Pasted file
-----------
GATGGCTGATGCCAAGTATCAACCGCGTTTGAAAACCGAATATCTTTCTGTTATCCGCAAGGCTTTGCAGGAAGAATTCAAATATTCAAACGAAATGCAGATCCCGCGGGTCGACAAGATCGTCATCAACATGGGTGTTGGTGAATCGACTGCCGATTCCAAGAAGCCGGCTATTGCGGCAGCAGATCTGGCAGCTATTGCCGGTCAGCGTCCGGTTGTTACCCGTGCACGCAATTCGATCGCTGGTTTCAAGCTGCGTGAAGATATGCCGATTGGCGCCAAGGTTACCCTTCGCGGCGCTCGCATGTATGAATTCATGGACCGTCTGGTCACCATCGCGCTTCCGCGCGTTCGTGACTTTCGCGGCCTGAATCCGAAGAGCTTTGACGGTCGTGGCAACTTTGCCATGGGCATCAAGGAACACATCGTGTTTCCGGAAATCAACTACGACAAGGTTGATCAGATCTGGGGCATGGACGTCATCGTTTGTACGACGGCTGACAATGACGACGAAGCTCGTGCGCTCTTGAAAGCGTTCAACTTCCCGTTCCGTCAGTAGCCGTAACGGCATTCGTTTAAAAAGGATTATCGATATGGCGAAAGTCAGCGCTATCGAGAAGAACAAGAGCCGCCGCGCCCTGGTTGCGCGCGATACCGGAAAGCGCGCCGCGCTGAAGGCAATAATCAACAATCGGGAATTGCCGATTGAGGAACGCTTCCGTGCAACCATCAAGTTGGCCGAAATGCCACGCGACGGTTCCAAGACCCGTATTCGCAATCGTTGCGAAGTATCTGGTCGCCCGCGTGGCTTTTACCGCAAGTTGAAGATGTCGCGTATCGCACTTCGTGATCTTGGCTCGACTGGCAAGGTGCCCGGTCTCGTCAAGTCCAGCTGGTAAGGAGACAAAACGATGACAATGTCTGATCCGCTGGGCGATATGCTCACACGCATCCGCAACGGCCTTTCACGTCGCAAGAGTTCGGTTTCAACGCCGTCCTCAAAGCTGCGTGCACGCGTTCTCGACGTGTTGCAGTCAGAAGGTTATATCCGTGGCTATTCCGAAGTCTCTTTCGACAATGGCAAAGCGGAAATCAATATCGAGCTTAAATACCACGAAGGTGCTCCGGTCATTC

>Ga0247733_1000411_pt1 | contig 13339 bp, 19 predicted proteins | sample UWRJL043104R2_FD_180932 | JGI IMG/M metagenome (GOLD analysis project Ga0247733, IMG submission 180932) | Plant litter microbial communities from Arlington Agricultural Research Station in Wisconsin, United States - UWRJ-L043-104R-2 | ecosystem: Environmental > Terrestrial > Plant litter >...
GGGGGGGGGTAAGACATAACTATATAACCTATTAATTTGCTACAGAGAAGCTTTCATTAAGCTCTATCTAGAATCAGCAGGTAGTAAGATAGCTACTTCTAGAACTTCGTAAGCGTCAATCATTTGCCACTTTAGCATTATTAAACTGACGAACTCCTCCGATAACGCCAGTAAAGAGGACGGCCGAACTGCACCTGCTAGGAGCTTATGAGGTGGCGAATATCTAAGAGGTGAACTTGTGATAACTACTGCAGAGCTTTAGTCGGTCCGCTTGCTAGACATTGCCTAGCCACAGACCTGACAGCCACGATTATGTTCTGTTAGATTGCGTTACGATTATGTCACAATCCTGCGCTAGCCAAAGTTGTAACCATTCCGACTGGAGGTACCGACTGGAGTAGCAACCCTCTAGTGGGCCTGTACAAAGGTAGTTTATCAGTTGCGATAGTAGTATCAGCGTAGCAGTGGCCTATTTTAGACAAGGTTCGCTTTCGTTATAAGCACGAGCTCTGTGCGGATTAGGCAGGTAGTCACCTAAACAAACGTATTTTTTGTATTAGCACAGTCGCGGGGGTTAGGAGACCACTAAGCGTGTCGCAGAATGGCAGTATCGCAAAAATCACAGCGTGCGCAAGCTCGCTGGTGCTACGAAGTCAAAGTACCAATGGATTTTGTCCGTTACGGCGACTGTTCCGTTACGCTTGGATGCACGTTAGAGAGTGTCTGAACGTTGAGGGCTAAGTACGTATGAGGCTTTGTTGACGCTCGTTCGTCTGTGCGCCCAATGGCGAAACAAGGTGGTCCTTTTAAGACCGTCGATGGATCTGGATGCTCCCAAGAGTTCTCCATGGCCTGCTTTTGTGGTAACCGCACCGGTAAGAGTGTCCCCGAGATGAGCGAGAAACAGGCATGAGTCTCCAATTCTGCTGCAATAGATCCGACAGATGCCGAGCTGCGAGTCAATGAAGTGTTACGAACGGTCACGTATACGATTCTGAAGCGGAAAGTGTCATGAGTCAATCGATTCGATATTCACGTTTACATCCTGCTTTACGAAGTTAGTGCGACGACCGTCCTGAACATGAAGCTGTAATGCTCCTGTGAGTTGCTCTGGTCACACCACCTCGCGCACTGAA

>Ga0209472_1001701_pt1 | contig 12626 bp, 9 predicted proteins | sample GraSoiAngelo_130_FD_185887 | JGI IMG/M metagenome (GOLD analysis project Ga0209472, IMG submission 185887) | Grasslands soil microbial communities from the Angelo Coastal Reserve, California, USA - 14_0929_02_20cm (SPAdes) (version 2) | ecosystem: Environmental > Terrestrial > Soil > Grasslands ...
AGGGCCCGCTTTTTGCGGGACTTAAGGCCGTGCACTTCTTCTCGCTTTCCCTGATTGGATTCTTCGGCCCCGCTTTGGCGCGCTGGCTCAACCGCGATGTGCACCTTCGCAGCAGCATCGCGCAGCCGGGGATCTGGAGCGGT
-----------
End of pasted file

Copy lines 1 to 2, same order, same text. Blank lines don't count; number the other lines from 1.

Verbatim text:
GATGGCTGATGCCAAGTATCAACCGCGTTTGAAAACCGAATATCTTTCTGTTATCCGCAAGGCTTTGCAGGAAGAATTCAAATATTCAAACGAAATGCAGATCCCGCGGGTCGACAAGATCGTCATCAACATGGGTGTTGGTGAATCGACTGCCGATTCCAAGAAGCCGGCTATTGCGGCAGCAGATCTGGCAGCTATTGCCGGTCAGCGTCCGGTTGTTACCCGTGCACGCAATTCGATCGCTGGTTTCAAGCTGCGTGAAGATATGCCGATTGGCGCCAAGGTTACCCTTCGCGGCGCTCGCATGTATGAATTCATGGACCGTCTGGTCACCATCGCGCTTCCGCGCGTTCGTGACTTTCGCGGCCTGAATCCGAAGAGCTTTGACGGTCGTGGCAACTTTGCCATGGGCATCAAGGAACACATCGTGTTTCCGGAAATCAACTACGACAAGGTTGATCAGATCTGGGGCATGGACGTCATCGTTTGTACGACGGCTGACAATGACGACGAAGCTCGTGCGCTCTTGAAAGCGTTCAACTTCCCGTTCCGTCAGTAGCCGTAACGGCATTCGTTTAAAAAGGATTATCGATATGGCGAAAGTCAGCGCTATCGAGAAGAACAAGAGCCGCCGCGCCCTGGTTGCGCGCGATACCGGAAAGCGCGCCGCGCTGAAGGCAATAATCAACAATCGGGAATTGCCGATTGAGGAACGCTTCCGTGCAACCATCAAGTTGGCCGAAATGCCACGCGACGGTTCCAAGACCCGTATTCGCAATCGTTGCGAAGTATCTGGTCGCCCGCGTGGCTTTTACCGCAAGTTGAAGATGTCGCGTATCGCACTTCGTGATCTTGGCTCGACTGGCAAGGTGCCCGGTCTCGTCAAGTCCAGCTGGTAAGGAGACAAAACGATGACAATGTCTGATCCGCTGGGCGATATGCTCACACGCATCCGCAACGGCCTTTCACGTCGCAAGAGTTCGGTTTCAACGCCGTCCTCAAAGCTGCGTGCACGCGTTCTCGACGTGTTGCAGTCAGAAGGTTATATCCGTGGCTATTCCGAAGTCTCTTTCGACAATGGCAAAGCGGAAATCAATATCGAGCTTAAATACCACGAAGGTGCTCCGGTCATTC

>Ga0247733_1000411_pt1 | contig 13339 bp, 19 predicted proteins | sample UWRJL043104R2_FD_180932 | JGI IMG/M metagenome (GOLD analysis project Ga0247733, IMG submission 180932) | Plant litter microbial communities from Arlington Agricultural Research Station in Wisconsin, United States - UWRJ-L043-104R-2 | ecosystem: Environmental > Terrestrial > Plant litter >...